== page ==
• 27.
    Koppal, Sandeep
    et al.
    Linköping University, Center for Medical Image Science and Visualization (CMIV). Linköping University, Department of Medical and Health Sciences, Division of Cardiovascular Medicine. Linköping University, Faculty of Medicine and Health Sciences.
    Warntjes, Marcel
    Linköping University, Center for Medical Image Science and Visualization (CMIV). Linköping University, Department of Medical and Health Sciences, Division of Cardiovascular Medicine. Linköping University, Faculty of Medicine and Health Sciences. Region Östergötland, Heart and Medicine Center, Department of Clinical Physiology in Linköping. SyntheticMR AB, Linköping, Sweden.
    Swann, Jeremy
    School of Computing, University of Leeds, Leeds, United Kingdom.
    Dyverfeldt, Petter
    Linköping University, Center for Medical Image Science and Visualization (CMIV). Linköping University, Department of Medical and Health Sciences, Division of Cardiovascular Medicine. Linköping University, Faculty of Medicine and Health Sciences. Region Östergötland, Heart and Medicine Center, Department of Clinical Physiology in Linköping.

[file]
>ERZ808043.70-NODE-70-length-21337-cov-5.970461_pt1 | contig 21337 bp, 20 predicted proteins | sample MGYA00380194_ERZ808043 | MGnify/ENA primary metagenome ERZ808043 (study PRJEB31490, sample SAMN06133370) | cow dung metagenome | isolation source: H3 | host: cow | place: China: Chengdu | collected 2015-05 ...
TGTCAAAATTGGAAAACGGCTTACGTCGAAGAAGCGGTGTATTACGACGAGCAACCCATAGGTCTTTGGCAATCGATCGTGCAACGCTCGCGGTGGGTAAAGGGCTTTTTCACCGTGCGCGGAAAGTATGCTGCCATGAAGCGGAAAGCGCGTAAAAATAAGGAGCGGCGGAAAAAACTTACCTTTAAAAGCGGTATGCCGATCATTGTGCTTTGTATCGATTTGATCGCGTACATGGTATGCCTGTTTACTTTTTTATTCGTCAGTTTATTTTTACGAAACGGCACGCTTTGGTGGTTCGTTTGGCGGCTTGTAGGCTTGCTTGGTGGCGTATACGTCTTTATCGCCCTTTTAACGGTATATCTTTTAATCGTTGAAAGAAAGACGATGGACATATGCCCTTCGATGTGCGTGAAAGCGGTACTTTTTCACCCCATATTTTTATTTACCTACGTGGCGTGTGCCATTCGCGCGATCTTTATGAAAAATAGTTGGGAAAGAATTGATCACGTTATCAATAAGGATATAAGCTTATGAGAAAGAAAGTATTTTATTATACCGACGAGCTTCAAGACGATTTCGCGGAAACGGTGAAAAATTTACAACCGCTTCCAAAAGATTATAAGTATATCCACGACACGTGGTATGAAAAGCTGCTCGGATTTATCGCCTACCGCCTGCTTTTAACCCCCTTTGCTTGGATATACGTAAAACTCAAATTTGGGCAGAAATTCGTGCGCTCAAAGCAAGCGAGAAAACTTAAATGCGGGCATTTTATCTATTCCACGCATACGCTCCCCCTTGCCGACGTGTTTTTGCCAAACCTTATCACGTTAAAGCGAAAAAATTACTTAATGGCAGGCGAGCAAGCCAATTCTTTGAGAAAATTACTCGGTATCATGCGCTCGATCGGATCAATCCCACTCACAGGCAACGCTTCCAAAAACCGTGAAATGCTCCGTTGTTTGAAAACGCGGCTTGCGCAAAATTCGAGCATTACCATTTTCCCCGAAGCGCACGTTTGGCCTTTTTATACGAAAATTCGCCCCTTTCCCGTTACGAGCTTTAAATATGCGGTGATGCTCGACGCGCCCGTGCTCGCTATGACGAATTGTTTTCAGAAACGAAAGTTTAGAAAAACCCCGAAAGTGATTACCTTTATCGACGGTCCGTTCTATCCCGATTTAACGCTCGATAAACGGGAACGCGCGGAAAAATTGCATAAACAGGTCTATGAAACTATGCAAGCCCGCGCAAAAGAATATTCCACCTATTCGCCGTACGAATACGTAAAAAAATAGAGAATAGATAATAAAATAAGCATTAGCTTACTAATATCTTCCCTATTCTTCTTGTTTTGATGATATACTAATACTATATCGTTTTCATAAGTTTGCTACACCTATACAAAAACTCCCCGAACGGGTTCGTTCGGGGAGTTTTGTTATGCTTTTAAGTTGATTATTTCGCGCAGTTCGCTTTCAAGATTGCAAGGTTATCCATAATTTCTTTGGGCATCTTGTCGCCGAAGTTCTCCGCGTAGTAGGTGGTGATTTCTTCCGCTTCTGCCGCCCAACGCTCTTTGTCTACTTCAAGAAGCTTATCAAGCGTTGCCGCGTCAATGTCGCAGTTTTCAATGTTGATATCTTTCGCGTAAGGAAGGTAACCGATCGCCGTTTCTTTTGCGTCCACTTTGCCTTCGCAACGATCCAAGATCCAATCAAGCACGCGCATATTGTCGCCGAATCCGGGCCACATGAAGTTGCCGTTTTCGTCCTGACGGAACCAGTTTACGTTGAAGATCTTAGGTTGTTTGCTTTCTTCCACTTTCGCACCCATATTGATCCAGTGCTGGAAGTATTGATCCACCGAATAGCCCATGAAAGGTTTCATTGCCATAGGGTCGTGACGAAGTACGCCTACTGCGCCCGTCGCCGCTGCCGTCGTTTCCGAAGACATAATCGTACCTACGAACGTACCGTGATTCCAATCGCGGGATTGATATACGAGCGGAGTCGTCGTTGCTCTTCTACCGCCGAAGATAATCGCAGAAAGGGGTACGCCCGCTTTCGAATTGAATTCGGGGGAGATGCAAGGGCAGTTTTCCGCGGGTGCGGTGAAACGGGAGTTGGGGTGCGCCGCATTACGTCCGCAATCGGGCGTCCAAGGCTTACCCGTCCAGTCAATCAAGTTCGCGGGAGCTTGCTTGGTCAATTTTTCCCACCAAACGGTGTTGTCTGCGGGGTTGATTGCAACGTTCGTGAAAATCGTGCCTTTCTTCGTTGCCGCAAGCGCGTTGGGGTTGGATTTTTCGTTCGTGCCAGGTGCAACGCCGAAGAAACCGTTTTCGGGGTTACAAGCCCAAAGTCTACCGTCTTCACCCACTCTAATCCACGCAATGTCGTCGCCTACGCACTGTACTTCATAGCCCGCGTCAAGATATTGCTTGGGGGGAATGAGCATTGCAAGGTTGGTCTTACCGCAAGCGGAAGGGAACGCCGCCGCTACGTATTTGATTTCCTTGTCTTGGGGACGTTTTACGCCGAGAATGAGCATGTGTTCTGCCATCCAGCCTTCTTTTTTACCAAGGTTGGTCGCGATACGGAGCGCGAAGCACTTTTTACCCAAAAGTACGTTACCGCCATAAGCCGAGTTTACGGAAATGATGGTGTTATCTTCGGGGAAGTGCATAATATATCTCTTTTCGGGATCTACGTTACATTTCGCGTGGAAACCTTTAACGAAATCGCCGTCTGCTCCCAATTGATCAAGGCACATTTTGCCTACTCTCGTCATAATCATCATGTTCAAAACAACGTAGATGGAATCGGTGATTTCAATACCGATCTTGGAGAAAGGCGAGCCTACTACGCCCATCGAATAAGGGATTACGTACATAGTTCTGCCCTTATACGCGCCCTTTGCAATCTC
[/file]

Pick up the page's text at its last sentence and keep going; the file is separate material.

Kihlberg, Johan
    Linköping University, Center for Medical Image Science and Visualization (CMIV). Region Östergötland, Center for Diagnostics, Department of Radiology in Linköping. Linköping University, Department of Medical and Health Sciences, Division of Radiological Sciences. Linköping University, Faculty of Medicine and Health Sciences.
    Moreno, Rodrigo
    Linköping University, Center for Medical Image Science and Visualization (CMIV). KTH, Royal Institute of Technology, Stockholm, Sweden.
    Magee, Derek
    School of Computing, University of Leeds, Leeds, United Kingdom.
    Roberts, Nicholas
    Division of Brain Sciences, Department of Medicine, Institute of Neurology, Imperial College, London, United Kingdom.
    Zachrisson, Helene
    Linköping University, Center for Medical Image Science and Visualization (CMIV). Linköping University, Department of Medical and Health Sciences, Division of Cardiovascular Medicine. Linköping University, Faculty of Medicine and Health Sciences. Region Östergötland, Heart and Medicine Center, Department of Clinical Physiology in Linköping.
    Forssell, Claes
    Region Östergötland, Heart and Medicine Center, Department of Thoracic and Vascular Surgery.
    Länne, Toste
    Linköping University, Center for Medical Image Science and Visualization (CMIV). Linköping University, Department of Medical and Health Sciences, Division of Cardiovascular Medicine. Linköping University, Faculty of Medicine and Health Sciences. Region Östergötland, Heart and Medicine Center, Department of Thoracic and Vascular Surgery.